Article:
Belarus bans oldest newspaper over alleged extremism

Belarus’s oldest newspaper, Nasha Niva, has been banned after the government accused the publication of extremism, the Associated Press reported.

On the 115th anniversary of its founding on Tuesday, Nasha Niva was outlawed by the country's central district court upon a request from the Ministry of Information, according to the AP. 

According to the ruling, those who publish or repost Nasha Niva content will face prison sentences of up to seven years. 


The newspaper covered the anti-government protests that erupted last year after President Alexander Lukashenko won his sixth term in the August 2020 election. The opposition denounced Lukashenko’s victory as rigged.

Belarusian authorities responded to the ensuing protests with a nationwide crackdown, which led to more than 35,000 citizens being arrested and thousands more beaten by police, the AP reported.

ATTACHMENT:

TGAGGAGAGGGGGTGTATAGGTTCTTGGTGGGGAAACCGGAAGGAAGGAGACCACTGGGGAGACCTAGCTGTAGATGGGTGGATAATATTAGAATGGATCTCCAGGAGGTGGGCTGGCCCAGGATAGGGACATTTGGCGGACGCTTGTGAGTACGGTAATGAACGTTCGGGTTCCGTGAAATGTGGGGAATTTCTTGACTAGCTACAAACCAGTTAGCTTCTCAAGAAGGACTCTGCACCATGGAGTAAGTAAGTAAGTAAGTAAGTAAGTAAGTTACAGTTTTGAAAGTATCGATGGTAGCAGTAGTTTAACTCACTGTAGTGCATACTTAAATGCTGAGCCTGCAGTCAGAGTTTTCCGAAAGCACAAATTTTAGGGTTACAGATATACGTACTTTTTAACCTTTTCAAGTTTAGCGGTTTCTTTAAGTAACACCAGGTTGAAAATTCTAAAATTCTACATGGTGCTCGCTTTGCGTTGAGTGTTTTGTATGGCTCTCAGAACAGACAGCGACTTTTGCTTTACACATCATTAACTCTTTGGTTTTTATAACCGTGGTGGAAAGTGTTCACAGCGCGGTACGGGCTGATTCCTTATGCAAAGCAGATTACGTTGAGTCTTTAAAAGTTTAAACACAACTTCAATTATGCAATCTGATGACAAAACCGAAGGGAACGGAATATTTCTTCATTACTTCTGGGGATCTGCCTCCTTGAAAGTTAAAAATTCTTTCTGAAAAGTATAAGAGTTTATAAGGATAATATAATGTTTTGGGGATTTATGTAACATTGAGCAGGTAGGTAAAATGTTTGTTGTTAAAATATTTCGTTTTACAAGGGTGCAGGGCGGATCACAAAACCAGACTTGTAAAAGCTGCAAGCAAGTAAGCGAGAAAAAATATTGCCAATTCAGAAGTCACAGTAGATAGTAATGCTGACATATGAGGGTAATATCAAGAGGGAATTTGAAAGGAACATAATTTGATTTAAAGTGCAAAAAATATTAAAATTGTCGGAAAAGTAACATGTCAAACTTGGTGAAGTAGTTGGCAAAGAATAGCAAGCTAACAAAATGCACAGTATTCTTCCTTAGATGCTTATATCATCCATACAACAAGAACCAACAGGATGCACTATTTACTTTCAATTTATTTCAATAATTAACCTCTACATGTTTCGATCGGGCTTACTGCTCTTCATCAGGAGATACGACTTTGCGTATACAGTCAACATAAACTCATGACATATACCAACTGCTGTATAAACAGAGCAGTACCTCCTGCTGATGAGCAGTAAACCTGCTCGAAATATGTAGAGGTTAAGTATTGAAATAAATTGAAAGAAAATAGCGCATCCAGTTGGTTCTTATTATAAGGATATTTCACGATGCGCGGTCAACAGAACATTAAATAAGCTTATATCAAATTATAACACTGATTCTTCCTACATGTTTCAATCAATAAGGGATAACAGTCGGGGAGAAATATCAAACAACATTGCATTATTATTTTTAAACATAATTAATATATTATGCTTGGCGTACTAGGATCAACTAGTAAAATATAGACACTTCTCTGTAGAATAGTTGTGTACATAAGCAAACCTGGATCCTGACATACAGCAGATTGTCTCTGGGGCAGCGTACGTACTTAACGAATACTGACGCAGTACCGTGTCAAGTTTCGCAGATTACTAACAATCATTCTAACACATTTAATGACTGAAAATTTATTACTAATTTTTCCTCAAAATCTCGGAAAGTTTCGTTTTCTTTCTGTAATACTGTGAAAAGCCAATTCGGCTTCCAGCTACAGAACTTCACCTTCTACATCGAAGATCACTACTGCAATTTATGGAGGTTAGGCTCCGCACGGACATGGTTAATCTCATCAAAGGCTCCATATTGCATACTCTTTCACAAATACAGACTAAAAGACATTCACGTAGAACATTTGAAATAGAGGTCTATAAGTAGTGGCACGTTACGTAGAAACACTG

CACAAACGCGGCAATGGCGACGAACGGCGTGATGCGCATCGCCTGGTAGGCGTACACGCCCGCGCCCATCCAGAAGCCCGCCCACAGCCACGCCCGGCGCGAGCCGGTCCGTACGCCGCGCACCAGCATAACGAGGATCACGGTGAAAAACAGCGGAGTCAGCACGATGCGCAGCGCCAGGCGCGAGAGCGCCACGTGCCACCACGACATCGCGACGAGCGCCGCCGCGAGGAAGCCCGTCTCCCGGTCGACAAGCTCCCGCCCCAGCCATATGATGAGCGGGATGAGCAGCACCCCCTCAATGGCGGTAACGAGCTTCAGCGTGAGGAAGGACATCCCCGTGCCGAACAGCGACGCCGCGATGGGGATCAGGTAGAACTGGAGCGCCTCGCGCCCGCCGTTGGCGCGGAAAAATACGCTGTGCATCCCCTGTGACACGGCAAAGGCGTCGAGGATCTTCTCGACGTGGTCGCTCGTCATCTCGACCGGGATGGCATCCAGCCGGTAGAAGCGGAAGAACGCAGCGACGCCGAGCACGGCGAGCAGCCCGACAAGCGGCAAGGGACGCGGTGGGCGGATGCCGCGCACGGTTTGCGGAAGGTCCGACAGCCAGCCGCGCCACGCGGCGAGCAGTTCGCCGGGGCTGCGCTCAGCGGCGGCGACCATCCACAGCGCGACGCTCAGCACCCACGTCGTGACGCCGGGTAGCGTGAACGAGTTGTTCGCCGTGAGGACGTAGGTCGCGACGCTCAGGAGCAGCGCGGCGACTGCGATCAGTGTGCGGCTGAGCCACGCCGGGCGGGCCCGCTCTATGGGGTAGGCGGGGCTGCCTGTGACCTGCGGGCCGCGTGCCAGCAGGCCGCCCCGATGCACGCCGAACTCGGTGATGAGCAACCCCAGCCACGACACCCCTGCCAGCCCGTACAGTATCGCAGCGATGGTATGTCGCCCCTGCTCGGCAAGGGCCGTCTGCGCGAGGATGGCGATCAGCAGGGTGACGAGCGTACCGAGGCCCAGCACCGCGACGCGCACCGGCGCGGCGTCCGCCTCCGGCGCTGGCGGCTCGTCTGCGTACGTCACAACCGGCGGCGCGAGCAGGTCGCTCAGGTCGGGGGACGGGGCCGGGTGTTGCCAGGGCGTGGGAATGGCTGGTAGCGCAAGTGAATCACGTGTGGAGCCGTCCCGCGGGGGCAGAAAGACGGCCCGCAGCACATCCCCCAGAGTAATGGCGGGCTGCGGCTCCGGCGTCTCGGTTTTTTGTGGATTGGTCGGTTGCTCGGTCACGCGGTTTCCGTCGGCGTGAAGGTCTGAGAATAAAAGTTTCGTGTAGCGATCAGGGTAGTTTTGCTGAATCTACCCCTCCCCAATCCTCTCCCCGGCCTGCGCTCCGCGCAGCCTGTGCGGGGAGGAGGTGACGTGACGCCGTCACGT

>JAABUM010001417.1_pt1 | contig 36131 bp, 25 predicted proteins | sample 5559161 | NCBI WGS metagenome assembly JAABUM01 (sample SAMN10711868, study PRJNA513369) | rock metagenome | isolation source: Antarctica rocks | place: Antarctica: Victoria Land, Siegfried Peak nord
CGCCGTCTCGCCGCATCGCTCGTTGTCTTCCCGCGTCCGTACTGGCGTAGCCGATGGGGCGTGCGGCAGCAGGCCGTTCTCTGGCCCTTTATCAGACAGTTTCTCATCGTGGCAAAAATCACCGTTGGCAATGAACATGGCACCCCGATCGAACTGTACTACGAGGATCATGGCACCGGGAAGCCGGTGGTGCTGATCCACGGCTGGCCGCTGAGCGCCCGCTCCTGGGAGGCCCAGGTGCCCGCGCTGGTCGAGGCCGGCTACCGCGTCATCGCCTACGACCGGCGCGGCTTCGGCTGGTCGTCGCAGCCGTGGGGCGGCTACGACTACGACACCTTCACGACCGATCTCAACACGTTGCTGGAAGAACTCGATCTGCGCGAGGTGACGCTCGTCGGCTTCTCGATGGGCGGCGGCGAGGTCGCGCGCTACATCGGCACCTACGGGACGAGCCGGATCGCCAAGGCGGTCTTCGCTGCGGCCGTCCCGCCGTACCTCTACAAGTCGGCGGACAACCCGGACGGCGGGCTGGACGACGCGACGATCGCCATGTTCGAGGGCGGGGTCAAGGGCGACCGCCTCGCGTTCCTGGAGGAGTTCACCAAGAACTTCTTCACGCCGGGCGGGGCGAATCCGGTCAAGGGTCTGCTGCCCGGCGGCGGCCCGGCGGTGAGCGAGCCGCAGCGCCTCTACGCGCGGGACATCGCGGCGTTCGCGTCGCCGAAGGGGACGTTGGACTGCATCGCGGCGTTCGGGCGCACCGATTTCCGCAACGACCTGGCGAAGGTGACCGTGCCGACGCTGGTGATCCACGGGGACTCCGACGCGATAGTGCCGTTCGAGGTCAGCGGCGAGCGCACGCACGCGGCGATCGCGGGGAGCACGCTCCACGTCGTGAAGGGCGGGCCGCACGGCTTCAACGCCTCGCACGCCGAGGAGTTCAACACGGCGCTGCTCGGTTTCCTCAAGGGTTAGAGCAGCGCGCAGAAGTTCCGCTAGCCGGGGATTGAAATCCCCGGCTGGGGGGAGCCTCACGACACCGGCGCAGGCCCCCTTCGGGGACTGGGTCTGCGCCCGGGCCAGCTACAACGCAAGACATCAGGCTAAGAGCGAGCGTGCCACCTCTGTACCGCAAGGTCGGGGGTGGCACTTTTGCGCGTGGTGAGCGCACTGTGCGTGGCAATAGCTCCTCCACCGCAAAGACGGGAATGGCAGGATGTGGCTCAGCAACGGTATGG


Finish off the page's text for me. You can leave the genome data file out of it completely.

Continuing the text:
Andrei Bastunets, head of the Belarusian Association of Journalists, compared the country's current situation to that of some of the world's most censored nations

“The authorities are continuing to destroy Belarus’ independent media, calling everyone extremist,”  Bastunets said, via the AP. “The situation in Belarus is worse than in Cuba or Iran and is getting close to North Korean standards.”

Authorities blocked the online newspaper in July and arrested its chief editor, Yahor Martsinovich, and journalist Andrey Skurko.

Twenty-nine Belarusian journalists, including Martsinovich and Skurko, are in custody as they serve prison sentences or await trial, the AP noted.